Cost Segregation Studies: 3 Ways to Get the Biggest Benefit
September 29, 2017
Cost segregation studies are popular with real estate owners looking for big, front-end tax deductions.
The studies let commercial and multi-family property owners take advantage of shorter depreciable lives, accelerating their depreciation expense. They might even be able to take bonus depreciation on these assets, which would make their first-year deduction even bigger.
It sounds great, right? In many cases, it is. But timing is everything. You must coordinate proper planning with your tax adviser to ensure that the additional depreciation from a cost segregation study will result in actual tax savings.
Keep these three considerations in mind to get the most financial bang out of your study.
1. Return on Investment
The value of a cost segregation study is that it accelerates depreciation that would otherwise occur later. So, you’re reaping the benefit of the time value of money.
That’s the simple idea that money available now is worth more than the same amount later.
The longer you hold a property after a cost segregation study, the larger the time value of money. Conversely, when you sell within a few years of a cost segregation study, you are limiting your benefit. In fact, the cost of the study could exceed the benefit if you sell too soon.
Here’s a good rule of thumb. If you plan to keep a property for at least five years, then it’s a good candidate for a cost segregation study.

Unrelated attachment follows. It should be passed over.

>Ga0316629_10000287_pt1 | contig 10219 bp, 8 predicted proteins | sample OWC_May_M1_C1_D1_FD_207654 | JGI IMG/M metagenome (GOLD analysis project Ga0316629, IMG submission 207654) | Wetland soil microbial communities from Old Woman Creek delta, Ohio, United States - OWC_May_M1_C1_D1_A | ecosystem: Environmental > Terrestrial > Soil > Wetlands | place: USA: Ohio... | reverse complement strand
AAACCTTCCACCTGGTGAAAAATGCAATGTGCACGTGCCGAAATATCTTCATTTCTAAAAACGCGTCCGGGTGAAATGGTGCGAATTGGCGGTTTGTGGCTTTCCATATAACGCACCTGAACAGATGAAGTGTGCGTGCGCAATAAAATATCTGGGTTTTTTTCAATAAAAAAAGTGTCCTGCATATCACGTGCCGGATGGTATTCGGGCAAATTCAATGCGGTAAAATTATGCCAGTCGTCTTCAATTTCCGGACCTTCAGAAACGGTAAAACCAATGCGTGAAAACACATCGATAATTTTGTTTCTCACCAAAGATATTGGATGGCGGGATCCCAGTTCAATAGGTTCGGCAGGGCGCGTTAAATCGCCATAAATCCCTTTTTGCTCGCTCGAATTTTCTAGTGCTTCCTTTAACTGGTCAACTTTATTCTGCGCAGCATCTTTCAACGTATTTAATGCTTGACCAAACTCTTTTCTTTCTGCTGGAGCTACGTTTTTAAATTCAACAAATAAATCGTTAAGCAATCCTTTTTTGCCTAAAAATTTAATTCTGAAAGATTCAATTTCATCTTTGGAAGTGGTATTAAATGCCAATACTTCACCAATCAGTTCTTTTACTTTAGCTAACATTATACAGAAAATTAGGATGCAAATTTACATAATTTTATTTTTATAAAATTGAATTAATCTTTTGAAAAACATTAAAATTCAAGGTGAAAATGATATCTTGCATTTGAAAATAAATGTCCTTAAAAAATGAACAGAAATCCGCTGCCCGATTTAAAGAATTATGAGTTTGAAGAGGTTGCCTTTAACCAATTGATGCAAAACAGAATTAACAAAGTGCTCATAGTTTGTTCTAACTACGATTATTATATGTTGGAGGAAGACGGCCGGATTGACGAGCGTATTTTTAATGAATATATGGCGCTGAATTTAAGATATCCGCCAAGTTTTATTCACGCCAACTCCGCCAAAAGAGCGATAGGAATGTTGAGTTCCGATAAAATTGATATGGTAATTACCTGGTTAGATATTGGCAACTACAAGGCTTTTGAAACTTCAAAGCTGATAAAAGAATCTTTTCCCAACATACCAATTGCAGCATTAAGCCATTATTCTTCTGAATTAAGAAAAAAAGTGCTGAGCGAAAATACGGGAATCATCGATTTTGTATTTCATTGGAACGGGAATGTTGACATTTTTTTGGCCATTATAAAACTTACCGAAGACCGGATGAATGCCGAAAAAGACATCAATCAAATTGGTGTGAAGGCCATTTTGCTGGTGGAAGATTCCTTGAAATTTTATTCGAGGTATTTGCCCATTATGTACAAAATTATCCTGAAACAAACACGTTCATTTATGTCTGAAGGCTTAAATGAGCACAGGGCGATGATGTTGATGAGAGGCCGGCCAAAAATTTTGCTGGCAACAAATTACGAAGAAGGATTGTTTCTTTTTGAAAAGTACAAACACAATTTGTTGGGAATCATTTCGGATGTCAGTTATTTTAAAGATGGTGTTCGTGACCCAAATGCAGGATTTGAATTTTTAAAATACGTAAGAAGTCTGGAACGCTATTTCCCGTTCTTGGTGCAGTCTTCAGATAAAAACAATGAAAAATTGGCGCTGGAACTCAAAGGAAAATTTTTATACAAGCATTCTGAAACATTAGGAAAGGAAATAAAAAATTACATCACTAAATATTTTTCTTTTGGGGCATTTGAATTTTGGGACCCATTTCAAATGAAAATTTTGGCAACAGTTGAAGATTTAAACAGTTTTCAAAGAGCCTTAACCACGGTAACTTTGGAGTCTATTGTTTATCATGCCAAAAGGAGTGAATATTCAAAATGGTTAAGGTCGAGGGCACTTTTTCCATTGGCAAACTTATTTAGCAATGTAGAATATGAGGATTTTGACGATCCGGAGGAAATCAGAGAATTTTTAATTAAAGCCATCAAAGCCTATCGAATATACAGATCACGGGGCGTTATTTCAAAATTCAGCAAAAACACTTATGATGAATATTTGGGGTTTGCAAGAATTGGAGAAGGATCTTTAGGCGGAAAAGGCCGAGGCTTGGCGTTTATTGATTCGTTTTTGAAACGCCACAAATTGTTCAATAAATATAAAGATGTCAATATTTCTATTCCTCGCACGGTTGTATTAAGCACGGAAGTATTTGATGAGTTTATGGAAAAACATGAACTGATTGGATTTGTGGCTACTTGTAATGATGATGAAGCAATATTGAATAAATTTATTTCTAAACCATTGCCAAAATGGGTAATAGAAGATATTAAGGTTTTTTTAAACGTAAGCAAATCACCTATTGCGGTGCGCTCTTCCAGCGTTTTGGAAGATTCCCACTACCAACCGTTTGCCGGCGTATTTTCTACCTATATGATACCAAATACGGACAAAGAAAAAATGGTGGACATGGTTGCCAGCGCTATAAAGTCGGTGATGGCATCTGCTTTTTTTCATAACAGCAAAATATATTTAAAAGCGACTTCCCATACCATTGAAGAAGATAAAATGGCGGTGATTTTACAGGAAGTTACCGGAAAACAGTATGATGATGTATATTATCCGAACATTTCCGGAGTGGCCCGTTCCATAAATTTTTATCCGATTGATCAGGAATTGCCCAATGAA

2. Tax Bracket
It is true that a cost segregation study can produce a large deduction. But a deduction is only as good as your tax bracket.
So, if you’re in a federal tax bracket of 10 percent, the maximum federal tax savings available is 10 cents per dollar. If you’re up in the 39.6 percent range, your maximum federal tax savings is now almost 40 cents per dollar.
Be sure to perform the cost segregation study when your marginal tax rate is as high as possible.
Cost segregation studies convert real property into tangible property. But when you sell tangible property, the IRS requires you to pay taxes at the ordinary rate on any depreciation claimed the year of your study. This recapture consideration is another reason to time your study with your tax bracket, so that the tax you pay with recapture isn’t higher than the deduction you receive with your cost segregation study.
The Bottom Line
Cost segregation studies are a smart tax planning tool. But you can lose potential tax savings if you don’t plan properly.
Before considering a cost segregation study, sit down with your tax preparer and go through these considerations to make the deduction work for you.